Can you break out of your own home? Museum creates DIY escape room challenge

Richard Crowest is challenging people to create their own escape rooms in their home. Picture: Norfo

Richard Crowest is challenging people to create their own escape rooms in their home. Picture: Norfolk Museums Service - Credit: NMS

A city museum is challenging families to turn their homes into an escape room as it continues to adapt to lockdown life.

Museum of Norwich at the Bridewell curator, Jenny Caynes, with some of the Colman's tins from the di

Museum of Norwich at the Bridewell curator, Jenny Caynes, with some of the Colman's tins from the display. Picture: Denise Bradley - Credit: copyright: Archant 2014

Ordinarily, the Museum of Norwich at the Bridewell hosts to escape games for people to test themselves in - one in its undercroft and one in the museum itself.

However, with it having been closed to visitors for several weeks amid the coronavirus crisis, the museum has lifted the lid on escape rooms secrets and challenged families to create their own.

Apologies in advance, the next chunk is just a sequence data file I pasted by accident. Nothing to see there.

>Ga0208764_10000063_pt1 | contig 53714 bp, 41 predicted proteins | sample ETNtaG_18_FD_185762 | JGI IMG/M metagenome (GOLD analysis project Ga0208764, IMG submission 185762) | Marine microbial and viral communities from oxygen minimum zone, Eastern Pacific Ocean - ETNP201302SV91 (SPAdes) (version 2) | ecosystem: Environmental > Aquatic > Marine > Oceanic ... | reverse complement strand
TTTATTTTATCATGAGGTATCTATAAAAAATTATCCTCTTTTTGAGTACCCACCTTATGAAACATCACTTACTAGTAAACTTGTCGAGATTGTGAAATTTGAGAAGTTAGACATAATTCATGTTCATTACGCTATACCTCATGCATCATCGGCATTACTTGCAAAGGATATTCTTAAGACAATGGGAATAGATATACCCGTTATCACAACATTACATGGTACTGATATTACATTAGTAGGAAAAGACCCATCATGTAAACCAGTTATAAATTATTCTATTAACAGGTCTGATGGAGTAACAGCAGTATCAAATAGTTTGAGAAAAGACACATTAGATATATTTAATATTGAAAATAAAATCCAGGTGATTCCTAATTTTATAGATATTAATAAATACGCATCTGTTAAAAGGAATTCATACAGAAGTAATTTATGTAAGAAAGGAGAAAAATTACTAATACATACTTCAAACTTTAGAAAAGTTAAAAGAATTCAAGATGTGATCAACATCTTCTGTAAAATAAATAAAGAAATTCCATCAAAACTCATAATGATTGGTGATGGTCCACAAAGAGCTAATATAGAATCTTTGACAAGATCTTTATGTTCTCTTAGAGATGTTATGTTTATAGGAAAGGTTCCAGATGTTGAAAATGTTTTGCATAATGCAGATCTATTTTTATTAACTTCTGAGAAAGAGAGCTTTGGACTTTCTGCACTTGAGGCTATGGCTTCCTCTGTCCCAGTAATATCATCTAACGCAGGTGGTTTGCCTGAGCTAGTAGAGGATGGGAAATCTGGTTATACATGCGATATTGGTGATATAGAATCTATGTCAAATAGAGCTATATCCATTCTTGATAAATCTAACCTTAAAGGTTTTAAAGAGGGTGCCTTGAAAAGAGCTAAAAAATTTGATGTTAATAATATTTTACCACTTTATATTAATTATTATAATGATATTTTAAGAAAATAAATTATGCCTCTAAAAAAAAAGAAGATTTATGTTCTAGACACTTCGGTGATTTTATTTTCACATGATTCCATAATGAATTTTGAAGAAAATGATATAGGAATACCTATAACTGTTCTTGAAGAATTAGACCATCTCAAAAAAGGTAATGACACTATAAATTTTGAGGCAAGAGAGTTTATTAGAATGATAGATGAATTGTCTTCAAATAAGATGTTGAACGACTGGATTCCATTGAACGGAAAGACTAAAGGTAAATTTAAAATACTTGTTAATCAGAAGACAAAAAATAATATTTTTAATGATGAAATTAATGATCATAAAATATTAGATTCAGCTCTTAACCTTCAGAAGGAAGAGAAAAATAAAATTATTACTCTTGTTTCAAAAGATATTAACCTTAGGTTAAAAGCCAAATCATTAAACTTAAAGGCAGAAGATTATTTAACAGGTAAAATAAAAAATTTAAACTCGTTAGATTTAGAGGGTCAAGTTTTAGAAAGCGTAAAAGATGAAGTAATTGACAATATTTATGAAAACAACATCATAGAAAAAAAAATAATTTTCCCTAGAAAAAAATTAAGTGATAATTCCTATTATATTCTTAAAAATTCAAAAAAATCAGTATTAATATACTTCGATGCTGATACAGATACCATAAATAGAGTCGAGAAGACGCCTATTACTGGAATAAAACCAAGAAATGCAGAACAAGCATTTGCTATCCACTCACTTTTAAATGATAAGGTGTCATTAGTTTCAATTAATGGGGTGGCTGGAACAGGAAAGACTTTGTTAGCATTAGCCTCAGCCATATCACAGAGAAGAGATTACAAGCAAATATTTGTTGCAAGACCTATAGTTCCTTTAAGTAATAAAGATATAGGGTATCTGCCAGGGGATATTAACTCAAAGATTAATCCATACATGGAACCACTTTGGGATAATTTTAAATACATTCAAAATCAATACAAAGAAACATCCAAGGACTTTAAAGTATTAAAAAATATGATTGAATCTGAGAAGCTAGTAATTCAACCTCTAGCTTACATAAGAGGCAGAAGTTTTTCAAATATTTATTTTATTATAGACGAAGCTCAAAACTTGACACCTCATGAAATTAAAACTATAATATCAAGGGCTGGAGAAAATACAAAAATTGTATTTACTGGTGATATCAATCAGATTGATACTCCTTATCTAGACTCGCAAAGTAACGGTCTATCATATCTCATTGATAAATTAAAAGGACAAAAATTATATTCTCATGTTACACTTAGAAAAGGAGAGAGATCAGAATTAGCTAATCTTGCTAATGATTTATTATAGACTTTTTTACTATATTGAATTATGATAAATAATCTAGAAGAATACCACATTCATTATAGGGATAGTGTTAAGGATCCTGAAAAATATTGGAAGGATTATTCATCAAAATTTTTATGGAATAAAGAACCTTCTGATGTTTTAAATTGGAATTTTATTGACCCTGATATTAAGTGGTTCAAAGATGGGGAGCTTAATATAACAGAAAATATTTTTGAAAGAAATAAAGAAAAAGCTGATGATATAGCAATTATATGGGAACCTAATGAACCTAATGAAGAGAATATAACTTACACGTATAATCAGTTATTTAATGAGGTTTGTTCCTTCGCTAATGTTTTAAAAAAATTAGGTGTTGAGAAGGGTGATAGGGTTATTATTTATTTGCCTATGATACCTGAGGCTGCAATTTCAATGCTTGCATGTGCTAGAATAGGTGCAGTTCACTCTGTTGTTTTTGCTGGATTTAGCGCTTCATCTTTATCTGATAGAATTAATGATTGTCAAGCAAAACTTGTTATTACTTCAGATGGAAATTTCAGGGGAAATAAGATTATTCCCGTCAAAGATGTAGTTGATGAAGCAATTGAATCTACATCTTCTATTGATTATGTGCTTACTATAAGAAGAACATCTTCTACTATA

Working alongside Richard Crowest, the mastermind of games creator Corvidae, the Norfolk Museums Service has created a series of five instructional videos which it is posting on social media to allow people to transform their homes into an escape room and try and break the codes.

Jenny Caynes, curator at the museum said: “We’ve been looking for as many ways as we can to create exciting experiences for people who are stuck at home, using the museum as our inspiration.


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“Over the last year or so, our museum has been opened up to new audiences who have come to have a go at our escape game, so we thought ‘why not bring games to them?’ - challenging them to make their own - and escape from their living room, kitchen or shed. The possibilities are endless.”

Mr Crowest, who helped design the Merchants’ Vault and Goin’ Up City games at the museum said: “The films show just a few tricks of the trade and ways that people can really get creative and make their own games at home.

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“You don’t need any special kit; just things you’ll have around the house - then follow my instructions to make your break from boredom.”

The challenge is just one example of how the museum service is being forced to think creatively to keep people engaged while the virus has kept their doors closed - which has also seen it produce a murder mystery game based on the Gressenhall Workhouse.

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